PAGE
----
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Legal requirement: Mass convert embed. obj. to static URL


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I am currently struggling with the new privacy laws in Germany/European Union, which will come to life at the end of may. According to my lawyer (yes, they are that complex), I am not allowed to embed content from other platforms because of tracking cookies they will set (youtube does, vimeo does, probably other social media sites too ). 

I disabled the option already. But there is still a ton of embedded content on my site (also in the archive). 

I desperately need something to convert all embedded content to their static URLs. If not, I can be fined for breaking the new privacy rules. 

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I doubt there as easy way to do this, since the full html embed code is part of the individual posts. You would have to write lots of MySQL queries to find all of the embeds and replace them. But people who speak MySQL fluently can do this of course. 

A better solution would probably be to keep all the embeds, but not load them unless consent is given. Example: 

https://edps.europa.eu/press-publications/press-news/videos/debating-ethics-dignity-and-respect-data-driven-life_en

(Also not a stock feature though. No idea how that can be implemented for several services.)

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Yes, I agree. That would be a nice idea.

2 minutes ago, opentype said:

A better solution would probably be to keep all the embeds, but not load them unless consent is given.

Another idea would be, to leave the embeds in the database and filter to URLs during the output and display only the static URL. 

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Additionally, according to my lawyer, it is illegal to embed Vimeo for example. They did not ensign in the EU-US Privacy  Shield. Even if a user gives his consent, I am not allowed to embed content from those sites. I am allowed to link, but I am not allowed to embed, since the EU laws count things like IP addresses as personal data.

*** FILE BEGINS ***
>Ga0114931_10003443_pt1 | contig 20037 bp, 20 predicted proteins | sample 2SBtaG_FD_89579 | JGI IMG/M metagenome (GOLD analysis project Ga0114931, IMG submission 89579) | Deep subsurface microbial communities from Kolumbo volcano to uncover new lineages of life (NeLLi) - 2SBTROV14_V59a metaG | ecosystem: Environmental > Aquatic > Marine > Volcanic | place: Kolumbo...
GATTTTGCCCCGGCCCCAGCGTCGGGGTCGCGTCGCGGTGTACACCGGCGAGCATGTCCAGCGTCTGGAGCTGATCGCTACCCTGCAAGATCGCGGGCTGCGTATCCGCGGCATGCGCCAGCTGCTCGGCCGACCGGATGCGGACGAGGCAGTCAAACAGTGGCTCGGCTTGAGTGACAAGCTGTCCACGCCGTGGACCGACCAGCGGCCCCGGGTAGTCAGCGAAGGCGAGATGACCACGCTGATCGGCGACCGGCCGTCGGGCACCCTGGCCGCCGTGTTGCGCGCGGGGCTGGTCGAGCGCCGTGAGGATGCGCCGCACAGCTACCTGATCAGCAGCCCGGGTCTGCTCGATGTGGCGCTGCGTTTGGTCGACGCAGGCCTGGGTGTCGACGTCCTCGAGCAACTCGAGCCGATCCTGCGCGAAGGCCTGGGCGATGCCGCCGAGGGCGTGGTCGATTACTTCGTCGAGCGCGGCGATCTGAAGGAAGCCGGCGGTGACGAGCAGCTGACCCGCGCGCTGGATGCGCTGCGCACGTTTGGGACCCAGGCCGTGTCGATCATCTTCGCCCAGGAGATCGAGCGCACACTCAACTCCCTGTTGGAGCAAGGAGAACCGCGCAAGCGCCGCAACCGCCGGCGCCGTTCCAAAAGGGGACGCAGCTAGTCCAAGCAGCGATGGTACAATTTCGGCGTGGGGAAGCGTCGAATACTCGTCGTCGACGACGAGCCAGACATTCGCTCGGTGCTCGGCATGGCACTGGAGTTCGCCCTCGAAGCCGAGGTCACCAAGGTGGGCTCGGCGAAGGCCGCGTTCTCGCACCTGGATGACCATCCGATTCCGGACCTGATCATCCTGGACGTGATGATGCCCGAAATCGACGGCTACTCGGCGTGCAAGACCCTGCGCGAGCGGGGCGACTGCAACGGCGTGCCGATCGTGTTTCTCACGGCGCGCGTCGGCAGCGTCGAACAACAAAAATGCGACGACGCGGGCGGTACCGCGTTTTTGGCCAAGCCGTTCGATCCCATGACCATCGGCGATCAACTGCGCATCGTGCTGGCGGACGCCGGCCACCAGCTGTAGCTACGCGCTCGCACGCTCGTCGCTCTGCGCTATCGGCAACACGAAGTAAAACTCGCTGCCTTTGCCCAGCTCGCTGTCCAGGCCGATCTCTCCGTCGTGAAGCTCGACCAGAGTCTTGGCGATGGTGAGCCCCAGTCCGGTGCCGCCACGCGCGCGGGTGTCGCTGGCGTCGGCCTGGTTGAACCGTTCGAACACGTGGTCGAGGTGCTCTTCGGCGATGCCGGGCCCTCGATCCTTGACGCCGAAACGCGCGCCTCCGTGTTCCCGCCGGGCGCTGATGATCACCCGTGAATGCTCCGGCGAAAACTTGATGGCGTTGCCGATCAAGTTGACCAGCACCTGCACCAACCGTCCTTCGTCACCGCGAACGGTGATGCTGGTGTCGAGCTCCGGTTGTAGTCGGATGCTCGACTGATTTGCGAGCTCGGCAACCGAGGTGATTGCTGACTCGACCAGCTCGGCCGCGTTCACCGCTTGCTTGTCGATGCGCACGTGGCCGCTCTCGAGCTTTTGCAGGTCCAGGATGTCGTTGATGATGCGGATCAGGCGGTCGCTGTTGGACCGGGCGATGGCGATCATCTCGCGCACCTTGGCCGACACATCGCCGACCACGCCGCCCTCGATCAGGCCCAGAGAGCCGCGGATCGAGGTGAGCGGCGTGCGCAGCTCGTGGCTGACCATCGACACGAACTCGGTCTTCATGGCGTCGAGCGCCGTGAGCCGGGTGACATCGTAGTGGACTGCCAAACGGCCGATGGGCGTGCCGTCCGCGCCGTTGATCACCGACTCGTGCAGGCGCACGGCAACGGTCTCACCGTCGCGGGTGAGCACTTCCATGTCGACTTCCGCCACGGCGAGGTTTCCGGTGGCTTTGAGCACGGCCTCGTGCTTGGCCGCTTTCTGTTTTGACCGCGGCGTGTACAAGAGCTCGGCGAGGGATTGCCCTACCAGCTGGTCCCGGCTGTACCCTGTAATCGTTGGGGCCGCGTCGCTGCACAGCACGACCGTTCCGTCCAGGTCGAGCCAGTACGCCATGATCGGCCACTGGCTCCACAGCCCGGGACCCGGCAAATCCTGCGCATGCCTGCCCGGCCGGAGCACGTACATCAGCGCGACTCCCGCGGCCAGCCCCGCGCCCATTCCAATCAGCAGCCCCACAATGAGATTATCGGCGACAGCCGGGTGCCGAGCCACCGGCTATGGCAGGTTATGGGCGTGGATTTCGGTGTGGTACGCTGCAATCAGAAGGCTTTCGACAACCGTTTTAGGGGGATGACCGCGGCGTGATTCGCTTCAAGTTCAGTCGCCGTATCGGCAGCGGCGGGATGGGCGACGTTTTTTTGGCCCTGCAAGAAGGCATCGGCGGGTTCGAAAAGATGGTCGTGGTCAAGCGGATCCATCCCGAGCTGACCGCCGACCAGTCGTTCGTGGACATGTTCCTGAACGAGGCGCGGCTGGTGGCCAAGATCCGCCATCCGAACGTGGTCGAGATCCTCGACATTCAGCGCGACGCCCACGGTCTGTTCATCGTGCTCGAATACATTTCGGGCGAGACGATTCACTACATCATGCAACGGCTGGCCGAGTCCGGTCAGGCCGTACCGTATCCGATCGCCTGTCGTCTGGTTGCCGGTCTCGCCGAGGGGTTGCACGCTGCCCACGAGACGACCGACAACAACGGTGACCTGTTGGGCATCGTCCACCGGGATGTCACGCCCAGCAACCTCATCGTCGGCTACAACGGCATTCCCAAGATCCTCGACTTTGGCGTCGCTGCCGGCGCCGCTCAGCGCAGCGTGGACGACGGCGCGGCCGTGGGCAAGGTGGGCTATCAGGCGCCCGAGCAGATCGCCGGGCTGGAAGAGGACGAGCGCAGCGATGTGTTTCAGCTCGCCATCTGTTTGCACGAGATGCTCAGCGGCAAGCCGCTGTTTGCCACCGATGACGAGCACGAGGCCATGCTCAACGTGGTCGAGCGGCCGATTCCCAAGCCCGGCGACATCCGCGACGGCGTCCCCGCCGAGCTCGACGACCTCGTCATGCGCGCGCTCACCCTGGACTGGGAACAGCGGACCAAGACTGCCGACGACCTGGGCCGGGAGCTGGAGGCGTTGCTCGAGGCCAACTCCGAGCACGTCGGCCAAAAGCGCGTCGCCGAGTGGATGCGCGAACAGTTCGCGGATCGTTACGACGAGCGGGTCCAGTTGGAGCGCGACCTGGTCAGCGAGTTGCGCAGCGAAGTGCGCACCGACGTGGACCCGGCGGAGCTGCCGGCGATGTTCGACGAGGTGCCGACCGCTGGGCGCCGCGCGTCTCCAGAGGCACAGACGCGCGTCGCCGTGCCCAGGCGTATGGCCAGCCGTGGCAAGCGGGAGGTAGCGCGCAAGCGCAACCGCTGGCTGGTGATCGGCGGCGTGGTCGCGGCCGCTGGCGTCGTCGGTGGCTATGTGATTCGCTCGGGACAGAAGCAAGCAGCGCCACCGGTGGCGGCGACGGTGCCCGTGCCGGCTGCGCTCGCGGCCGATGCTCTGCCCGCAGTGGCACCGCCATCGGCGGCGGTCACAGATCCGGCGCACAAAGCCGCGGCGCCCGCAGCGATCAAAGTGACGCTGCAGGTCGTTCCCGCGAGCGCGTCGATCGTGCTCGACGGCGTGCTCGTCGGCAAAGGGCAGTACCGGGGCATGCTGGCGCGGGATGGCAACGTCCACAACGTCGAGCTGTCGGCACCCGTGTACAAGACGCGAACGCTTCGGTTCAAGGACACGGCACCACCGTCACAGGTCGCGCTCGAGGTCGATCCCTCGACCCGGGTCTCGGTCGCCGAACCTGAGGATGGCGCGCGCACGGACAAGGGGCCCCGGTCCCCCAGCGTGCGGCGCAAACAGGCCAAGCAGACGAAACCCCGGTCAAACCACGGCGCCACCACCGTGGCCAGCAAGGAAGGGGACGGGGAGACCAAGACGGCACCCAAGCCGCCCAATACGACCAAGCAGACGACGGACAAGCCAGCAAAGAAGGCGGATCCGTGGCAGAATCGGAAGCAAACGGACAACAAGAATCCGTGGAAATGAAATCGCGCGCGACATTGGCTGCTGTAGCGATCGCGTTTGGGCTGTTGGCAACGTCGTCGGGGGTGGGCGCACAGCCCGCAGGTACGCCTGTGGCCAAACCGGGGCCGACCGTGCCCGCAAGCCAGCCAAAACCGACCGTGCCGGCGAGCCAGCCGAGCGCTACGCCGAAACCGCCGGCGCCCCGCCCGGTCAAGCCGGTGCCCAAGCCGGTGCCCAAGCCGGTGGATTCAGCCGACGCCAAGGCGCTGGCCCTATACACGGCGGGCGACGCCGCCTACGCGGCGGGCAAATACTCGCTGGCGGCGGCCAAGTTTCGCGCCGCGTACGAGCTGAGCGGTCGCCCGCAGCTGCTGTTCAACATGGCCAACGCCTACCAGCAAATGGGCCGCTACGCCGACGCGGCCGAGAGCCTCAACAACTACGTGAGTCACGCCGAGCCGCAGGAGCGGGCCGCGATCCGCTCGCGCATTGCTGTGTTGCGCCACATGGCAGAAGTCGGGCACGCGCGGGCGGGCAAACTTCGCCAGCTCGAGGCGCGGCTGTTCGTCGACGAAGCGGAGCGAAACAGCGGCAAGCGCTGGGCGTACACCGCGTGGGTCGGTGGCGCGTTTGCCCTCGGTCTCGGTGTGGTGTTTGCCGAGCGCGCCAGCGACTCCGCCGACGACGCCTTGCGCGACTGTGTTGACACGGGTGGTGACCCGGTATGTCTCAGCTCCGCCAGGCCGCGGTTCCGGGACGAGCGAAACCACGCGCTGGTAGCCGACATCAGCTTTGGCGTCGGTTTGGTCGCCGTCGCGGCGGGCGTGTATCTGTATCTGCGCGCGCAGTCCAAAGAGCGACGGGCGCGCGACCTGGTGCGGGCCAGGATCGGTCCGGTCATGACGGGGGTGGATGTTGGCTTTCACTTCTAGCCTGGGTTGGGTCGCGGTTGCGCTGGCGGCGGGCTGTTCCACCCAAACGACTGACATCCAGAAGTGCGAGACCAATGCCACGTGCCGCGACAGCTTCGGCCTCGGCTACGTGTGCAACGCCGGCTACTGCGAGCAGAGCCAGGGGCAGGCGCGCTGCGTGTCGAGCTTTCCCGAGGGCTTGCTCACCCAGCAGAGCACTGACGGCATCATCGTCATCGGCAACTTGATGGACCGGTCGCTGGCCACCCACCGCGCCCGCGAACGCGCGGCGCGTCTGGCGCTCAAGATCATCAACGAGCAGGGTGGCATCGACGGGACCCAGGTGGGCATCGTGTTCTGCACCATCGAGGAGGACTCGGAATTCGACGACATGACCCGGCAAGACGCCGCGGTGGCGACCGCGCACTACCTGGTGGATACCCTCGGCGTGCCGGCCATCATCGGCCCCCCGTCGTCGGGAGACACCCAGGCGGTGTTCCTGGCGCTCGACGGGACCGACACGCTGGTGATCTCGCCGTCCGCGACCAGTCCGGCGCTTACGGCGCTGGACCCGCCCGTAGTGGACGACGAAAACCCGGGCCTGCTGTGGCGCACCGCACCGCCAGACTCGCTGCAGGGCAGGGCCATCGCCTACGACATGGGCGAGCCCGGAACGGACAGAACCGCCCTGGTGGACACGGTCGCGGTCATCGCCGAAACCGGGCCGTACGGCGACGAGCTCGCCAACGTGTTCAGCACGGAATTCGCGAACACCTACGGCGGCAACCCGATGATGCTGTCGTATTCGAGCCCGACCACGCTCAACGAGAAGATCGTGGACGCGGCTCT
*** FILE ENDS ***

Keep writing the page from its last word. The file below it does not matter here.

Here the link to the list: https://www.privacyshield.gov/list

And here the link to the wikipedia: https://en.wikipedia.org/wiki/EU-US_Privacy_Shield

And since Invisionport is not listed there, I am not allowed to use the anti SPAM network. 

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  • Management

If you get consent to set cookies then you don’t need to remove your embeds. 

GDPR is about transparency, not stripping everything back to not set cookies. 

4.2.8 has a cookie consent feature you can use. You can list the cookies that will be set if you continue using the site. 

It’s unlikely that Vimeo sets personal information such as an IP address in a cookie as it can get your IP address from your “hit” to the site (same as hotlinked images). You might get a tracking code or ID but this will not reveal who you are. 

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Hi Matt,

not according to my lawyer. If I embed a video, the site will get the ip address of the visitor. According to the privacy rules, an IP Address is considered a personal data. And in addition, since Vimeo did not sign the EU-US Privacy shield, I am not allowed to embed anything from them. No matter if I have the user consent or not. I know that sounds weird... 

Edit:

An example for youtube: It would be legal to embed youtube, if this link would be used: https://www.youtube-nocookie.com/

Edited by hjmaier
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Quote

U.S. President Donald Trump signed an Executive Order entitled "Enhancing Public Safety" which states that U.S. privacy protections will not be extended beyond US citizens or residents:

Agencies shall, to the extent consistent with applicable law, ensure that their privacy policies exclude persons who are not United States citizens or lawful permanent residents from the protections of the Privacy Act regarding personally identifiable information

 

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4 hours ago, hjmaier said:

According to the privacy rules, an IP Address is considered a personal data.

giphy.gif

Today i'm what Bob was yesterday, tomorrow i'm Kathlene from last week. IP Addresses are as personal as dirt on a sidewalk. Don't worry, I'm laughing with you, not at you.

Edited by Cyrem
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47 minutes ago, Cyrem said:

My point exactly.... and you know, dynamic ip's.

Yeah, my router is set to always assign dynamics whenever a device starts. I mean yeah it still has to be within the range, but even so. Proxies can still change that too. Anyone who blindly trusts IP address information, or considers it "personally identifiable" has never really worked with them.

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  • Management